In September 2021, the Ohio State Wexner Medical Center updated its Patient Rights and Responsibilities policy to promote the medical center’s stance that discrimination against patients, visitors and staff will not be tolerated. As part of this update, the ARAP’s Patient Experience & Clinical Services workgroup developed a resource tool that helps support staff in clinical environments by helping them respond to and report incidents as well as find support more easily.
The resource tool includes scripting for staff who experience discrimination as well as for bystanders who witness it happening to others. Each response also offers three levels of appropriate escalation, such as contacting the medical center’s specially trained Behavioral Emergency Response Team (BERT) for help, resolving conflicts with critical events officers or simply explaining and setting boundaries in patient environments.
“The strategies we have in place for medical center staff give them the tools to respond appropriately to a variety of situations, from discriminatory remarks toward staff to biased requests for a different provider due to race, ethnicity, gender identity and other demographic attributes,” Dr. McDougle says. “This more effectively equips our workforce to respond to and prevent bias in the hospital setting.”
New forums for learning
The ARAP’s Faculty and Staff Training and Development action workgroup, building on a foundation of robust trainings in implicit bias and cultural competency, has launched an online experience called ARISE (Anti-Racism, Inclusion, Support, Education).
At hslguides.osu.edu/arise, visitors enter a museum-like online space designed to give them an immersive, safe area to explore, learn about and reflect on ARISE’s topic areas, says Rachel Arpin, EdD, a learning and development consultant for the Ohio State Comprehensive Cancer Center – James Cancer Hospital and Solove Research Institute. Arpin helped lead a subcommittee dedicated to developing and launching the virtual experience.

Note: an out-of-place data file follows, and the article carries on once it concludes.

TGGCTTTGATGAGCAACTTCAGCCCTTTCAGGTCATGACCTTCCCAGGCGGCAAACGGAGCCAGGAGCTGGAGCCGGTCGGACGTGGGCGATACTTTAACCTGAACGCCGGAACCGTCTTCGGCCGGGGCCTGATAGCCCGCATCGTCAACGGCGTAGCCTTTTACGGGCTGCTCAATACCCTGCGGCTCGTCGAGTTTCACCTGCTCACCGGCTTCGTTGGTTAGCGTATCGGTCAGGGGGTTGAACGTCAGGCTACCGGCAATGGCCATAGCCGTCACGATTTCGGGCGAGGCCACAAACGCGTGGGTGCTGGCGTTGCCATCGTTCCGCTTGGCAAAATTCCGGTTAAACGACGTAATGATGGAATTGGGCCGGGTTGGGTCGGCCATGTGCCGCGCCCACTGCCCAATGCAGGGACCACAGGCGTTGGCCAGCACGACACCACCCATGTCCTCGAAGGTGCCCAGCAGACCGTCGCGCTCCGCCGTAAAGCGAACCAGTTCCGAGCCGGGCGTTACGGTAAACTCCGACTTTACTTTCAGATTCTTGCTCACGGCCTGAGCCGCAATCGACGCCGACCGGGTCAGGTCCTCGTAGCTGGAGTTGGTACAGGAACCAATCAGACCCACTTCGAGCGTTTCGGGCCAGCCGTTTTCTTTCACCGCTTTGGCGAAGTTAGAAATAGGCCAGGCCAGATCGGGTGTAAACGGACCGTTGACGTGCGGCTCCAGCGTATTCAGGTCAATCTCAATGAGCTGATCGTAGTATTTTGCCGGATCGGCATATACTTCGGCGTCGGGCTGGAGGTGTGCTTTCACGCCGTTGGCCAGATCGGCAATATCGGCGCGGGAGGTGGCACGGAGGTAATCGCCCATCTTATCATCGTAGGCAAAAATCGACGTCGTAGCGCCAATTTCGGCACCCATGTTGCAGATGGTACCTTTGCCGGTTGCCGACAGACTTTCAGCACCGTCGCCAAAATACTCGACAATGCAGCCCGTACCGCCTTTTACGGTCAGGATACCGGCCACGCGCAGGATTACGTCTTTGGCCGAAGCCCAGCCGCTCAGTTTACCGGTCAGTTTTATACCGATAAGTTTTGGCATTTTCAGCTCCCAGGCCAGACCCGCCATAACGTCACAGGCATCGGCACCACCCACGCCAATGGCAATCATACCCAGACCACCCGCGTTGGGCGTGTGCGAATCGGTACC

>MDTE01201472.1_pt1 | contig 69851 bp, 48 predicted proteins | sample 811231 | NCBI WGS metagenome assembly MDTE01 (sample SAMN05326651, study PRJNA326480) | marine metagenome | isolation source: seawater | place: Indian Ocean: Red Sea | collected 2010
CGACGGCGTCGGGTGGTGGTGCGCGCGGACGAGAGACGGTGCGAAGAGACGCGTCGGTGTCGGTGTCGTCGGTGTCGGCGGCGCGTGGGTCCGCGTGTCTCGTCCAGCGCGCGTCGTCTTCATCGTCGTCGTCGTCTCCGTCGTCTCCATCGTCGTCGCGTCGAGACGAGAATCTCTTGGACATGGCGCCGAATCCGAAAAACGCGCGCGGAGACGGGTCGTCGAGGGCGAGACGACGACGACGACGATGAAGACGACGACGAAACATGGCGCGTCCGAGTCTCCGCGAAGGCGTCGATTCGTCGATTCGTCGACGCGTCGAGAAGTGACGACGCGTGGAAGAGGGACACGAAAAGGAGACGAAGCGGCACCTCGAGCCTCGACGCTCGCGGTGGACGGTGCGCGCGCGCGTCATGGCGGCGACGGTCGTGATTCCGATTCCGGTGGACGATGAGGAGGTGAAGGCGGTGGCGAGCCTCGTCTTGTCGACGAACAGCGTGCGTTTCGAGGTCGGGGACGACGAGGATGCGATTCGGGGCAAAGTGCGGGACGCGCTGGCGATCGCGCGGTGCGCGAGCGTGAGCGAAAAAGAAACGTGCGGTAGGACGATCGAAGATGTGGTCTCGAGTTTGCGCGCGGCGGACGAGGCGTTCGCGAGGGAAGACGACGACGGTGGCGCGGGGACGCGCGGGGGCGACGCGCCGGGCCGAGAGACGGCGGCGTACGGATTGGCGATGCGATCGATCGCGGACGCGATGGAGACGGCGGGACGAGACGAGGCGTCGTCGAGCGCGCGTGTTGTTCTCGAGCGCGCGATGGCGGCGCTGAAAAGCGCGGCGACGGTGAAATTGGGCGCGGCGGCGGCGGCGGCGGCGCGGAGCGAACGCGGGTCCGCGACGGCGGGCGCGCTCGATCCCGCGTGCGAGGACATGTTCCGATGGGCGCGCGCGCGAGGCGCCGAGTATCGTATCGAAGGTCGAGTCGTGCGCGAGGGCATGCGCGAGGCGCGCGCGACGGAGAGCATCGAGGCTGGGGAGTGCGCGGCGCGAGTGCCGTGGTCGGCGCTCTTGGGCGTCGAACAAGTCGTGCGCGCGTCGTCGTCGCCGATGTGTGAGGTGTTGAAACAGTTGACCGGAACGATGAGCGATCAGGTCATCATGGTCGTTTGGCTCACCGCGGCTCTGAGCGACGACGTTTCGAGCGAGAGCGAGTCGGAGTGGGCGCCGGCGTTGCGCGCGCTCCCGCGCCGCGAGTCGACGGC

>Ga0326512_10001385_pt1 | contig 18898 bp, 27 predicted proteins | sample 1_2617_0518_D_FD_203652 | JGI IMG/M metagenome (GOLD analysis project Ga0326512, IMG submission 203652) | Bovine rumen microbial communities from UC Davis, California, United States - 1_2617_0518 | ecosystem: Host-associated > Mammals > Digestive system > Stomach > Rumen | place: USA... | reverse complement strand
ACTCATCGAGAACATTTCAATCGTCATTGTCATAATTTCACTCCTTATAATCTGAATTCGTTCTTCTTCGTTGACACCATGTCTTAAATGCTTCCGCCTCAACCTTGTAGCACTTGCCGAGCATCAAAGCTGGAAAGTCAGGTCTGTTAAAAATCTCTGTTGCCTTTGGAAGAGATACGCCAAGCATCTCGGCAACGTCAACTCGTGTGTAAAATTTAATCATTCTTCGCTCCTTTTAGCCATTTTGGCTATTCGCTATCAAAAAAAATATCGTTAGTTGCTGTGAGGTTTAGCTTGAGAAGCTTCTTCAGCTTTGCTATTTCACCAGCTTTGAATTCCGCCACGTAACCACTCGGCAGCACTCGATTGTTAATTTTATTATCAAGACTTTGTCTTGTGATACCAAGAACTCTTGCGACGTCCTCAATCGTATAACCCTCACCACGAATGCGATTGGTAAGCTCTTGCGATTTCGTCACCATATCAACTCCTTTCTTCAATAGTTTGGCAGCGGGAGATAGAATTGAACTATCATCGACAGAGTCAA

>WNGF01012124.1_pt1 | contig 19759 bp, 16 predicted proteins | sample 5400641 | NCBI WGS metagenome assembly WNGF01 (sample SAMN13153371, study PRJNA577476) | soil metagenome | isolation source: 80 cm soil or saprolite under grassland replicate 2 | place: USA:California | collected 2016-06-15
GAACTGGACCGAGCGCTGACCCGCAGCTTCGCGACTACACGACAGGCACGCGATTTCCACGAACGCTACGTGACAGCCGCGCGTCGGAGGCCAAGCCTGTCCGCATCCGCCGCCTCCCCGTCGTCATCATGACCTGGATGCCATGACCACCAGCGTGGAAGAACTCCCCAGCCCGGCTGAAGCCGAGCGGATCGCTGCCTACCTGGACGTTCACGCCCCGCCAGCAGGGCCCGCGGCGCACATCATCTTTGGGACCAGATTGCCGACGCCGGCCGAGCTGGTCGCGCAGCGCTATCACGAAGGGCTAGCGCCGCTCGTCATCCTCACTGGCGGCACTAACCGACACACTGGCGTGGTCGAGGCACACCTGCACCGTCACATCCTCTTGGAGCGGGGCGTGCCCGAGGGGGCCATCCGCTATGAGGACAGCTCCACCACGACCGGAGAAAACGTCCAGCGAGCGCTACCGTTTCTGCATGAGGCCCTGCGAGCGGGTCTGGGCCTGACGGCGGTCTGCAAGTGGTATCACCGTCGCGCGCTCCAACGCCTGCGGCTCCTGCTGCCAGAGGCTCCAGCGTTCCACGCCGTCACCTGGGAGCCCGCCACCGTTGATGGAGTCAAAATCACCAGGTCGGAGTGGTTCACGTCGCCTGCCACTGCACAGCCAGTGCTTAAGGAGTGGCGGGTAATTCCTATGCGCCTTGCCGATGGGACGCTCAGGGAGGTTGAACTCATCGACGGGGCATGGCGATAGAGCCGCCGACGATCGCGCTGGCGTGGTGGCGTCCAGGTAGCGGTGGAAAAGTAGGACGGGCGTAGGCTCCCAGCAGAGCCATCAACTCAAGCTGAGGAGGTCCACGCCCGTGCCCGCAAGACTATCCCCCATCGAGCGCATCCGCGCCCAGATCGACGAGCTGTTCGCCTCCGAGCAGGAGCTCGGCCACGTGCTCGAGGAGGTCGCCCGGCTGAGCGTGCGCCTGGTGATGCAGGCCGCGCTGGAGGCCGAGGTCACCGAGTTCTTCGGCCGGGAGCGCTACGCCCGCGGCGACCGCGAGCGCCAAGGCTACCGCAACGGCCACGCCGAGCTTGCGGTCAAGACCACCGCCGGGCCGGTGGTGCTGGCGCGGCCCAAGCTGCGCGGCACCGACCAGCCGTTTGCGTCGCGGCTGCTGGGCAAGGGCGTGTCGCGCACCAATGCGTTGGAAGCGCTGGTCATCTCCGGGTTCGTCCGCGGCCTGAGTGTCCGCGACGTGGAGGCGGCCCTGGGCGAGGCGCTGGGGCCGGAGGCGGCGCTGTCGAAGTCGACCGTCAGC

“You can go directly to an art exhibit, the library or Reflection Café within ARISE,” she says. “We currently have three exhibits (art, microaggressions and implicit bias) and would love to expand if there’s interest.”
Art exhibits include pieces from the Smithsonian as well as local central Ohio art.
“Because there are so many Ohio State resources in these areas, we wanted to make sure we partnered here to share the already-valuable resources and not just creating something all-new,” Arpin says. “So, for example, we include helpful videos from The Ohio State University Kirwan Institute for the Study of Race and Ethnicity and Project Implicit’s implicit association tests.”
The goal, Arpin says, is simply to provide a safe space to further reflect on the education and values of the ARAP on individuals’ own timelines.